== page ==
Musings —04.10.2017 08:05 AM—
The attack [on Syria] instantly transformed news coverage of the Trump administration. Suddenly stories about infighting and dysfunction were replaced with screaming headlines about the president’s toughness and footage of Tomahawk launches.
But outside its effect on the news cycle, how much did the strike actually accomplish? A few hours after the attack, Syrian warplanes were taking off from the same airfield, and airstrikes resumed on the town where use of poison gas provoked Mr. Trump into action. No doubt the Assad forces took some real losses, but there’s no reason to believe that a one-time action will have any effect on the course of Syria’s civil war.
In fact, if last week’s action was the end of the story, the eventual effect may well be to strengthen the Assad regime — Look, they stood up to a superpower! — and weaken American credibility. To achieve any lasting result, Mr. Trump would have to get involved on a sustained basis in Syria.
…One thing is certain: The media reaction to the Syria strike showed that many pundits and news organizations have learned nothing from past failures.
Mr. Trump may like to claim that the media are biased against him, but the truth is that they’ve bent over backward in his favor. They want to seem balanced, even when there is no balance; they have been desperate for excuses to ignore the dubious circumstances of his election and his erratic behavior in office, and start treating him as a normal president.
You may recall how, a month and a half ago, pundits eagerly declared that Mr. Trump “became the president of the United States today” because he managed to read a speech off a teleprompter without going off script. Then he started tweeting again.
David Frum, one of the few principled Republicans left, made essentially the same point over on Twitter:
This bias exerts itself extra strongly with a bad actor like Trump. The worse he does, the more eagerly the pundit seeks something to praise
— David Frum (@davidfrum) April 7, 2017
This – I say as a former full-time journalist, a teacher of journalism, and a lifelong student of journalism – is a profound failing of the journalistic craft. From the first day in J-school, you see, we are trained to “get the other side of the story.”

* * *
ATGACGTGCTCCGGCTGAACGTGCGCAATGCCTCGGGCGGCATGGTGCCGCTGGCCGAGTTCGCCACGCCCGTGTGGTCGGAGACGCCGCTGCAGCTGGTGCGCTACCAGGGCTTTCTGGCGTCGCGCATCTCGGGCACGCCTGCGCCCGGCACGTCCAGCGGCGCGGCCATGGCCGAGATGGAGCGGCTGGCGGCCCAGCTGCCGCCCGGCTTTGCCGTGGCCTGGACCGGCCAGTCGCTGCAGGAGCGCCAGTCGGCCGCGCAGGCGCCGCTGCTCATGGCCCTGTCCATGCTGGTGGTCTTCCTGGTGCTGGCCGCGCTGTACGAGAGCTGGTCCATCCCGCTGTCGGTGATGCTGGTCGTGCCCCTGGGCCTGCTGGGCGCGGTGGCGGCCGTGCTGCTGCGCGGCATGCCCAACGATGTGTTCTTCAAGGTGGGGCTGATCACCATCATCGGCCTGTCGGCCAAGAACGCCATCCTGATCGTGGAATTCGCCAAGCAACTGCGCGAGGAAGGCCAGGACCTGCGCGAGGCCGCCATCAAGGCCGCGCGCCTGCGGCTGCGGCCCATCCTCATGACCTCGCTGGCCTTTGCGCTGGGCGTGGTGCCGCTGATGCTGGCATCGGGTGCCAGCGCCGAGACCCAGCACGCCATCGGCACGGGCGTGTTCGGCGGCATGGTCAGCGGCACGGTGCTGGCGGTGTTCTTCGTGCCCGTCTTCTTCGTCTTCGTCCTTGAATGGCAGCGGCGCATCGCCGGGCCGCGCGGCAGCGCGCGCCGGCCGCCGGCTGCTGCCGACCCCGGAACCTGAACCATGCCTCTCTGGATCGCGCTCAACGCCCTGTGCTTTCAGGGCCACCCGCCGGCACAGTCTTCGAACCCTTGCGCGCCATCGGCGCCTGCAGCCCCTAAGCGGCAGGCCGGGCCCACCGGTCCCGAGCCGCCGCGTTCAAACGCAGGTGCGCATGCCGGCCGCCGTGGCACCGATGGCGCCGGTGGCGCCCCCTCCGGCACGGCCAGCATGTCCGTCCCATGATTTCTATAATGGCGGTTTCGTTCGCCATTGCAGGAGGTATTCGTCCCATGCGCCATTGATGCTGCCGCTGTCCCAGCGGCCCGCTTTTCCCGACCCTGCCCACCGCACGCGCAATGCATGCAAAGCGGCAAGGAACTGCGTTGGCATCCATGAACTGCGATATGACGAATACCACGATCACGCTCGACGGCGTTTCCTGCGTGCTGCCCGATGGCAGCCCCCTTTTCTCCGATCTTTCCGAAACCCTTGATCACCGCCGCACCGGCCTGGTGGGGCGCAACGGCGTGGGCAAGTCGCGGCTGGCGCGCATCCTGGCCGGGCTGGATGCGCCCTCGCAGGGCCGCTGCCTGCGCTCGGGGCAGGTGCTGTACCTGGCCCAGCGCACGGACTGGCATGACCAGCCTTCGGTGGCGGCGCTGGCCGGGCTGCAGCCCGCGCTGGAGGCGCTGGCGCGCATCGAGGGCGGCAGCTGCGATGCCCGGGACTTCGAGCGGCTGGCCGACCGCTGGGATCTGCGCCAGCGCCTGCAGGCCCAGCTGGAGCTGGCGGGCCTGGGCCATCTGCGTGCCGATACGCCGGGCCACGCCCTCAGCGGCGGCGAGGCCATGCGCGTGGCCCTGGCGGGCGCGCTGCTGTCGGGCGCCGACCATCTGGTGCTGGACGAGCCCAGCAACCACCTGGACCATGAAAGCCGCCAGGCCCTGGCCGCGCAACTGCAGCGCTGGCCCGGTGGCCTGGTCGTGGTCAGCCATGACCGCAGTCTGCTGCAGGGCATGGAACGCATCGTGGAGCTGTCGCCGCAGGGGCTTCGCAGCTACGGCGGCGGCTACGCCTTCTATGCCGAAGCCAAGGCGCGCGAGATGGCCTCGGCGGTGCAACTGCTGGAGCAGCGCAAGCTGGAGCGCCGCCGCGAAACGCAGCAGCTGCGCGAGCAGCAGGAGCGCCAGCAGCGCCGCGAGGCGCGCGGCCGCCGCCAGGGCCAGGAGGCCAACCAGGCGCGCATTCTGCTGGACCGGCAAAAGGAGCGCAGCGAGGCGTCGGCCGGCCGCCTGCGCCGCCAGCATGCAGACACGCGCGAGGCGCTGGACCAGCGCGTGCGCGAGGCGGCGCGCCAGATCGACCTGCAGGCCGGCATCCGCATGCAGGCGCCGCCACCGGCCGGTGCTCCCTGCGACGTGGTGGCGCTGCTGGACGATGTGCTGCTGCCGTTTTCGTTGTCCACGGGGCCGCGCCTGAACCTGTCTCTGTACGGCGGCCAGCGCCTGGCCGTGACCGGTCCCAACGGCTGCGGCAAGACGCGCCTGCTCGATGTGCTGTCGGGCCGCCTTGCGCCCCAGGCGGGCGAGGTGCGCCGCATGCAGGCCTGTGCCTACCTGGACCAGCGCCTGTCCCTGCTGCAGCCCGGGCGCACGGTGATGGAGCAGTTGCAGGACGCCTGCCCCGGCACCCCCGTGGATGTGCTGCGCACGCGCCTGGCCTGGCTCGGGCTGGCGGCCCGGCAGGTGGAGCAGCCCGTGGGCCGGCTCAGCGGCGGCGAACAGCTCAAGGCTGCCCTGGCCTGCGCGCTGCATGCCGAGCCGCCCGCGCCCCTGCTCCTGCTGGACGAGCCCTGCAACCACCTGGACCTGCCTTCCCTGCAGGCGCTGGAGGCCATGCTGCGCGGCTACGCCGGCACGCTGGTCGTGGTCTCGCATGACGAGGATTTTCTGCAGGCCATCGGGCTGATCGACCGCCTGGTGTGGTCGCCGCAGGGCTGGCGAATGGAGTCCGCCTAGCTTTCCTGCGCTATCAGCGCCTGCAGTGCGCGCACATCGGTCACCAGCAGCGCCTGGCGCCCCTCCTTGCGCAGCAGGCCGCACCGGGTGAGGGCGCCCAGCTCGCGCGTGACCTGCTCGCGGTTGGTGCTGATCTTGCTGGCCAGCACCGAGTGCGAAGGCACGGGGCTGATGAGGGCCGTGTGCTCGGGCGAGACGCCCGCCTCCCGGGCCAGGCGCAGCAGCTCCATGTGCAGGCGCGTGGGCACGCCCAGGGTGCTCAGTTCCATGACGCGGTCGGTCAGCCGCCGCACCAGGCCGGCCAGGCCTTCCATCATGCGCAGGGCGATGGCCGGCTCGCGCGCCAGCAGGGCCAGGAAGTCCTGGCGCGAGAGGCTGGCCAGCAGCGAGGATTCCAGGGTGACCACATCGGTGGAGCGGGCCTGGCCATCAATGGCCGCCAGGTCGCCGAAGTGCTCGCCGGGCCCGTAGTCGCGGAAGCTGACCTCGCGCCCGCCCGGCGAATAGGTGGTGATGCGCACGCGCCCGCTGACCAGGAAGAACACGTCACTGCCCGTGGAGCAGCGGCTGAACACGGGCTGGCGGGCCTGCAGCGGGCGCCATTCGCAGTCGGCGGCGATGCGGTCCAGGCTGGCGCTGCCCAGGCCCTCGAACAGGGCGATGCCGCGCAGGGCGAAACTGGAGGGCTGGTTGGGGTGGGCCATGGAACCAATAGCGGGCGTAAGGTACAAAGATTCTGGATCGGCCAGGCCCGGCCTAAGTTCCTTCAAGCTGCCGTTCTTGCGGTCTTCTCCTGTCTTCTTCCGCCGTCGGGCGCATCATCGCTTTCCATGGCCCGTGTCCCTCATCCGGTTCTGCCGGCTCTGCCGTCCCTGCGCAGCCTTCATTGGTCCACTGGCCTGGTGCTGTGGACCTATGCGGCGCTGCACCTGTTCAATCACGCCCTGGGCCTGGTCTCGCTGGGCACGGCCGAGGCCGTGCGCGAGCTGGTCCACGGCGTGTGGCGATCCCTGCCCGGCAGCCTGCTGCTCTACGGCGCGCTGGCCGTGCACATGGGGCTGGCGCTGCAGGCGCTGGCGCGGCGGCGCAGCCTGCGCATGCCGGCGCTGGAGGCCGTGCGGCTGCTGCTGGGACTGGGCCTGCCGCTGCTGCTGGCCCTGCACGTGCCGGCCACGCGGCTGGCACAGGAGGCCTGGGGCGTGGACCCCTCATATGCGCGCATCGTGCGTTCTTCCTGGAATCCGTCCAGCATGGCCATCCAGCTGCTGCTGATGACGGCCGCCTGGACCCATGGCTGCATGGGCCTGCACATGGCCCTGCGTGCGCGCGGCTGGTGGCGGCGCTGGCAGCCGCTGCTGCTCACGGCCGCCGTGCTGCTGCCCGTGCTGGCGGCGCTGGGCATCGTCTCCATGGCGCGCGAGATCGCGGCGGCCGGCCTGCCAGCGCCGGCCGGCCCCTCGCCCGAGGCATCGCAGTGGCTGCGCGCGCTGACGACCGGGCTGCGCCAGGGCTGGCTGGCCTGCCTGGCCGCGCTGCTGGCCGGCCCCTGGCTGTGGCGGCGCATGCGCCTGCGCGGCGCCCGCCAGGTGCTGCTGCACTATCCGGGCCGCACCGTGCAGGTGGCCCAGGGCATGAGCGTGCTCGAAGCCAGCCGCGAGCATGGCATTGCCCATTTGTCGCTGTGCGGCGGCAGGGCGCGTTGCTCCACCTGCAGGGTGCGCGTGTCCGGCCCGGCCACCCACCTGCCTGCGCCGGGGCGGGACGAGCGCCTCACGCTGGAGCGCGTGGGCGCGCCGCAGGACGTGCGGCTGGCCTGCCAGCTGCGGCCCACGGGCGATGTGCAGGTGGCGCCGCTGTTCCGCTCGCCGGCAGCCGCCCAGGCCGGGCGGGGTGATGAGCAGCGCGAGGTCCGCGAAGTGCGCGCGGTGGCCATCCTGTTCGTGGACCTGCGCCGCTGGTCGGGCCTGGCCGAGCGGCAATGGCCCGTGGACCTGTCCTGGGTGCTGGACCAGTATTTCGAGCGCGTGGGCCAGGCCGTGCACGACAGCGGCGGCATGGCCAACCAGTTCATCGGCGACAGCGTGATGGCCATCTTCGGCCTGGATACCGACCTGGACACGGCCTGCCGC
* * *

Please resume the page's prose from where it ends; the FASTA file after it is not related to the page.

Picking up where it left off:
So, we ferret out the “other side” – even if that side of the so-called dialectic is a proven liar, or a devoted neo-Nazi, or is just one deranged voice in opposition to millions of sane ones. And we bestow upon that single addled voice as much credibility and prominence as the many on the other side of the divide.
That dynamic – along with the equally false one that prohibits us from passing “value judgments” – gives the solitary lunatic/white supremacist even more credibility. Even when we know that Donald Trump is a racist, sexist conspiracy nut who is unfit for the position of dog catcher, let alone President of the United States. Even then.
My (aspirational, ideal) journalism takes judicial notice of reality: i.e., racism is bad, sexually assaulting women is bad. It is okay to say so; it is imperative we say so. And, ipso facto, it is bad journalism to call white supremacy “white nationalism” and neo-Naziism “the alt-Right.”
My (perfect world) journalism rejects giving as much prominence to a misogynistic loser who lives in his Mommy’s basement as I would to an accredited surrogate of Hillary Clinton. That is doing a disservice to reality, and disservice to one’s readers.
Will any of this change? Perhaps. Maybe. I’ve seen scattered evidence, since January 20, that Messrs. Krugman and Frum aren’t alone: many journalists are starting to accept that they are partly culpable for Trump’s improbable victory, and are doing what the Russians (ironically, given what should be the top news of 2017) call samokritika – self-criticism.
Journalists are starting to accept that some of the traditional journalistic aphorisms – “getting the other side” and “no value judgments ever” – aren’t doing us, or them, any good. They create a false reality, because they’re fake news.
And we all know who benefitted most from the explosion in fake news in 2016, don’t we?